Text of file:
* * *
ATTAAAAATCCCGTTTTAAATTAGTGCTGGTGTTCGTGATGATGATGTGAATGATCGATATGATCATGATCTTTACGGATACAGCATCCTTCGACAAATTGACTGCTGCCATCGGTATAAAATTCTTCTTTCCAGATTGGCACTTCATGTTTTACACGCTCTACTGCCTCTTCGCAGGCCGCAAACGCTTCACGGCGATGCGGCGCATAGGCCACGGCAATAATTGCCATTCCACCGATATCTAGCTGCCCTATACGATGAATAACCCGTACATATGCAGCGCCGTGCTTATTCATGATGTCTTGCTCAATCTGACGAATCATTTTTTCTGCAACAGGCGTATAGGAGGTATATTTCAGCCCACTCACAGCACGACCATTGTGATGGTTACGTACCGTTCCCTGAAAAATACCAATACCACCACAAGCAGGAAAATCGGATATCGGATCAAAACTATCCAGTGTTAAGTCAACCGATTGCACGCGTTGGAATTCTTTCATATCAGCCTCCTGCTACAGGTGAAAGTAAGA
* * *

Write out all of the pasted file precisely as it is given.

ATTAAAAATCCCGTTTTAAATTAGTGCTGGTGTTCGTGATGATGATGTGAATGATCGATATGATCATGATCTTTACGGATACAGCATCCTTCGACAAATTGACTGCTGCCATCGGTATAAAATTCTTCTTTCCAGATTGGCACTTCATGTTTTACACGCTCTACTGCCTCTTCGCAGGCCGCAAACGCTTCACGGCGATGCGGCGCATAGGCCACGGCAATAATTGCCATTCCACCGATATCTAGCTGCCCTATACGATGAATAACCCGTACATATGCAGCGCCGTGCTTATTCATGATGTCTTGCTCAATCTGACGAATCATTTTTTCTGCAACAGGCGTATAGGAGGTATATTTCAGCCCACTCACAGCACGACCATTGTGATGGTTACGTACCGTTCCCTGAAAAATACCAATACCACCACAAGCAGGAAAATCGGATATCGGATCAAAACTATCCAGTGTTAAGTCAACCGATTGCACGCGTTGGAATTCTTTCATATCAGCCTCCTGCTACAGGTGAAAGTAAGA